A long-awaited culinary encounter
On a recent Sunday morning, in this quaint Dutch street, we acquainted ourselves with a delicacy of Dutch cuisine.
If you’ve been reading about our various adventures previously, you may well have already picked up on the fact that we both have a bit of a sweet tooth, partial to the delicious and delectable baked goods which can be found in many corners of Europe (for example in Paris and in Stockholm to name but a few). Well, I can report that the Bossche bol, which we sampled in s-Hertogenbosch (locally shortened to “Den Bosch”), lived up to our expectations.
The Bossche bol had gained something of a cult status in our household, ever since our Dutch language teacher back in Wellington told us before we left (I guess it must have been during the standard beginners language class on Dutch food) that we must make sure that when we got to the Netherlands, we went to Den Bosch and tried this famous local treat, involving chocolate, pastry and cream, all together in a big ball of sweet goodness. We were sold on that, and ever since, we’ve always had “Go to Den Bosch and try a Bossche bol!” on our mental must-see-and-do-in-the -Netherlands list. Sure, it took almost two years (!) but we got there in the end.
As you can see from the photos, the Bossche bol was pretty much as we had been led to believe it would be, but perhaps somewhat of a larger serving than either of us had reckoned with when we ordered one each…
I don’t think we were smiling quite so much after we had polished them off. The rich combination of ingredients, in such a large portion, seemed to overwhelm both of us a little (much to our surprise!) That being said, we felt a little obliged to finish them after the two Dutch women sitting directly behind us quite obviously talked loudly about us and laughed at (or with?!) us when our Bossche bol arrived at our table. Not one to let this kind of thing go past unnoticed, I turned and asked them why they were laughing at us? They quickly replied that they’d like to eat them, but they were on diets, and the Bossche bol were huge, and they’d like to see us try and finish them! Local challenge, accepted.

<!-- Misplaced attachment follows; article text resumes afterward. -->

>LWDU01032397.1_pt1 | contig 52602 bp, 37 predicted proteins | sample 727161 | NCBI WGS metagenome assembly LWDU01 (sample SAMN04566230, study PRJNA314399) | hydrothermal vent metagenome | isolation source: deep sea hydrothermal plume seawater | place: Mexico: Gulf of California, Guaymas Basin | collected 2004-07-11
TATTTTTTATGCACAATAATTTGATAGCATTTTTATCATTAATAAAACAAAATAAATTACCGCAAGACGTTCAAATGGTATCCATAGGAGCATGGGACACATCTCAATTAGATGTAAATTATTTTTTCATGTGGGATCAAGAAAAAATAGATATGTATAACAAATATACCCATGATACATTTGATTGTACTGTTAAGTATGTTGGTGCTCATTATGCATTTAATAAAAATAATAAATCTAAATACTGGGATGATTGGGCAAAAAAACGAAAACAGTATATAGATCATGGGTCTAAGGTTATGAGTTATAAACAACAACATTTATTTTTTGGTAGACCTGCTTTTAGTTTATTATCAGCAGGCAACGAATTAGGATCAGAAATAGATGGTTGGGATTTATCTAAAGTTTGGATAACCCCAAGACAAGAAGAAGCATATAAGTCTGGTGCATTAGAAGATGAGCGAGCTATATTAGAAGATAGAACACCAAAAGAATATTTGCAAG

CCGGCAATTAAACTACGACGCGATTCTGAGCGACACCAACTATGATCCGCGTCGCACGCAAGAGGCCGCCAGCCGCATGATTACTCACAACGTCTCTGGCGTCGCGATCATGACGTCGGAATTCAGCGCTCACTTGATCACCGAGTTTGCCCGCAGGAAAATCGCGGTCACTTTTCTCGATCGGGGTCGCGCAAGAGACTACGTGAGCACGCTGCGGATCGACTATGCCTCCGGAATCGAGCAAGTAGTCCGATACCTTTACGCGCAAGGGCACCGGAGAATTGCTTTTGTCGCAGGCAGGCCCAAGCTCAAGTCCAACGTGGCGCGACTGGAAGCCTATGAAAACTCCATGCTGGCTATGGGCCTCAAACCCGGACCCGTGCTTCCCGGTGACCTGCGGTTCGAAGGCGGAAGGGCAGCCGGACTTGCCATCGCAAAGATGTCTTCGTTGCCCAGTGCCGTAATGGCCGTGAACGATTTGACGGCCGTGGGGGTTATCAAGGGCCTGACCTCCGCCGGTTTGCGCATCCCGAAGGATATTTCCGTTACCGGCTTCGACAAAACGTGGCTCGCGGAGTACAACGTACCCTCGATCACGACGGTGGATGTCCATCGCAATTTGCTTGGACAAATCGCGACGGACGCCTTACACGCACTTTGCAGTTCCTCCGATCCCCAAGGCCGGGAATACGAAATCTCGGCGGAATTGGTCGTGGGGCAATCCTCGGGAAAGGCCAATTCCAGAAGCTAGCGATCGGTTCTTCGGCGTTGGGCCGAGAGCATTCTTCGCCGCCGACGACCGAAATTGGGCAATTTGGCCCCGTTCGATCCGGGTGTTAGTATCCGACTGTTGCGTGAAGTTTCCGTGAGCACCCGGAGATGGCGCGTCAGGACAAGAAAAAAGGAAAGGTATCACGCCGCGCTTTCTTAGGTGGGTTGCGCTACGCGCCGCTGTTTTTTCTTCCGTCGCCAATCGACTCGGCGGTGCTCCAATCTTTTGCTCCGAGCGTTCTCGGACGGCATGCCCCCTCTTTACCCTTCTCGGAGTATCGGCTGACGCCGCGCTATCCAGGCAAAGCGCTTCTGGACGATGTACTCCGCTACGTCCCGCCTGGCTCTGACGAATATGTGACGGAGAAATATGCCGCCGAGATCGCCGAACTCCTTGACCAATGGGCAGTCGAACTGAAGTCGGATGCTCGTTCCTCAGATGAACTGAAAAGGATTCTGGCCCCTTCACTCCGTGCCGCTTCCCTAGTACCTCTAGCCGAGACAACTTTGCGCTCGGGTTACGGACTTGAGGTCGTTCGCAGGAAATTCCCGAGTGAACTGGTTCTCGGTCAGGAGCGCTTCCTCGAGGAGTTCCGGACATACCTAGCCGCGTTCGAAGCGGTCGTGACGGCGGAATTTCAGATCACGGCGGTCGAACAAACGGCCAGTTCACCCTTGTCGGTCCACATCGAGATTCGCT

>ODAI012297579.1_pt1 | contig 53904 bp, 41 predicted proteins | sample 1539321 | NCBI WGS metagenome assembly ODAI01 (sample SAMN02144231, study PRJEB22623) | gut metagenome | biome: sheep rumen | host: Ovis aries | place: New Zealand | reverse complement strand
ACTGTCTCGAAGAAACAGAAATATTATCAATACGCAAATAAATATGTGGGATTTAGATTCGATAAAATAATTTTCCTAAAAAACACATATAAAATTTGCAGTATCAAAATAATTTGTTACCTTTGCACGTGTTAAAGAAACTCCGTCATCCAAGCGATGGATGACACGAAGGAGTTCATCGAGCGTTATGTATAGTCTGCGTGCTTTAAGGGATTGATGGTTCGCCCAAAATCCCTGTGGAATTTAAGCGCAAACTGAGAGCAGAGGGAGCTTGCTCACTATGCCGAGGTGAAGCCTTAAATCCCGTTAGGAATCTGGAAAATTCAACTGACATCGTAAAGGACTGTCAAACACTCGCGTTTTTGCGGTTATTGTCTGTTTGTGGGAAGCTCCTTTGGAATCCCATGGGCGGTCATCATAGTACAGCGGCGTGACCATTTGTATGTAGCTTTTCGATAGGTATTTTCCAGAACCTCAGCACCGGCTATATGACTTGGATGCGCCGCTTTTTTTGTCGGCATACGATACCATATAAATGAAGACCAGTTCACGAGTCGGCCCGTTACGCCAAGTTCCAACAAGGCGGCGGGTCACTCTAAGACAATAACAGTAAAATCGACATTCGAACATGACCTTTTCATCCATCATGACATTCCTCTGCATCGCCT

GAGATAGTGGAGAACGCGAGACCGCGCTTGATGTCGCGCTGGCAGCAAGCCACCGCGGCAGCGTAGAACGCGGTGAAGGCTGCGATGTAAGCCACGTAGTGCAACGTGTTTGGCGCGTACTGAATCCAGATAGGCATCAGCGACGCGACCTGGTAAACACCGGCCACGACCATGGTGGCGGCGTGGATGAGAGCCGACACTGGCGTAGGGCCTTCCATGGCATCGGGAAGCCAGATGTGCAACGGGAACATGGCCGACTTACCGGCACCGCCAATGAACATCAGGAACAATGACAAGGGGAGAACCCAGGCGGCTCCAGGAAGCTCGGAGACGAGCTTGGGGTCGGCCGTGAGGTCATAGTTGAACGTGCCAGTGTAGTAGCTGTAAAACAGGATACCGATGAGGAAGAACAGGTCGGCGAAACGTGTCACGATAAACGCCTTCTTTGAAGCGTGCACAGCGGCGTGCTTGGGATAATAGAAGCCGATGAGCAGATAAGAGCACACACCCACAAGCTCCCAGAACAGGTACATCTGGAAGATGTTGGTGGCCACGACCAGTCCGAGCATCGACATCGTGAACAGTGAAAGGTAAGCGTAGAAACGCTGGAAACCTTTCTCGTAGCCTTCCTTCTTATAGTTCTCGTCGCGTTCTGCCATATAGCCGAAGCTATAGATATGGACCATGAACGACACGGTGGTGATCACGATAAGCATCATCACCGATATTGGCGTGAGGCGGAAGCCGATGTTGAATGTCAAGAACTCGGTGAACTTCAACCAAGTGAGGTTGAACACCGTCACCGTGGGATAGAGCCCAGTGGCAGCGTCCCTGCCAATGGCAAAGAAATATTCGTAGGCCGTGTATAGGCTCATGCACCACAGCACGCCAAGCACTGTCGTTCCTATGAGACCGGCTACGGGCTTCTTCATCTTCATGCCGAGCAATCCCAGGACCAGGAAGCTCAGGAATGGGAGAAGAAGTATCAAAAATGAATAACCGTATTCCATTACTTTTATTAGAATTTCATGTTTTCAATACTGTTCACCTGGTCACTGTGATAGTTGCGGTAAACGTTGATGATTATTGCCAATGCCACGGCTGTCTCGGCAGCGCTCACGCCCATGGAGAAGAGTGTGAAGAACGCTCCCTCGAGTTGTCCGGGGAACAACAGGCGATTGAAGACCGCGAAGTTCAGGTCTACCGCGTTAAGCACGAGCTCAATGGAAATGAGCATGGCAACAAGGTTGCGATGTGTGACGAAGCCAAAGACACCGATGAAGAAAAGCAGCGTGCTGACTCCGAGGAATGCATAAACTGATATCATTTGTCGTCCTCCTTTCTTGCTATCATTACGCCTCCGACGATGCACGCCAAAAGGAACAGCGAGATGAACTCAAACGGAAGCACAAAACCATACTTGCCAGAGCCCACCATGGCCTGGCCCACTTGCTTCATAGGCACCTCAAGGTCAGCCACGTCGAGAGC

I’d been told that the best Bossche bol could be found at a particular bakery in the city, but to my dismay, when we arrived in Den Bosch, we soon discovered that Jan de Groot is closed on Sundays. But never fear, because the cafe we ate at (along with many others, I am sure!), served Bossche Bols made by Jan de Groot, so I could still say I’d sampled the best that this city had to offer. And bonus round, here the Bossche Bol came with een likeurtje gratis (evidently the local way is to wash the Bossche Bol down with a liquer, which I found a bit much, but PJD seemed to like it well enough!).
I think for us part of the fun of the Bossche bol was simply the process of eating, or trying to find the best way to eat this decadent creation. I went for the bite-straight-in approach (said to be the traditional approach), whilst PJD, ever keen to buck a trend, attempted a much more civilised with-cutlery approach (non-traditional in style).
So, if you make it to Den Bosch at any point, be sure to sample the Bossche bol. A trip to this Dutch city wouldn’t be complete without it, and although there’s much more to Den Bosch than the Bossche bol (more to come later on this European Fortress City of the Year 2004!), you’d be missing out on a typical Den Bosch experience if you didn’t.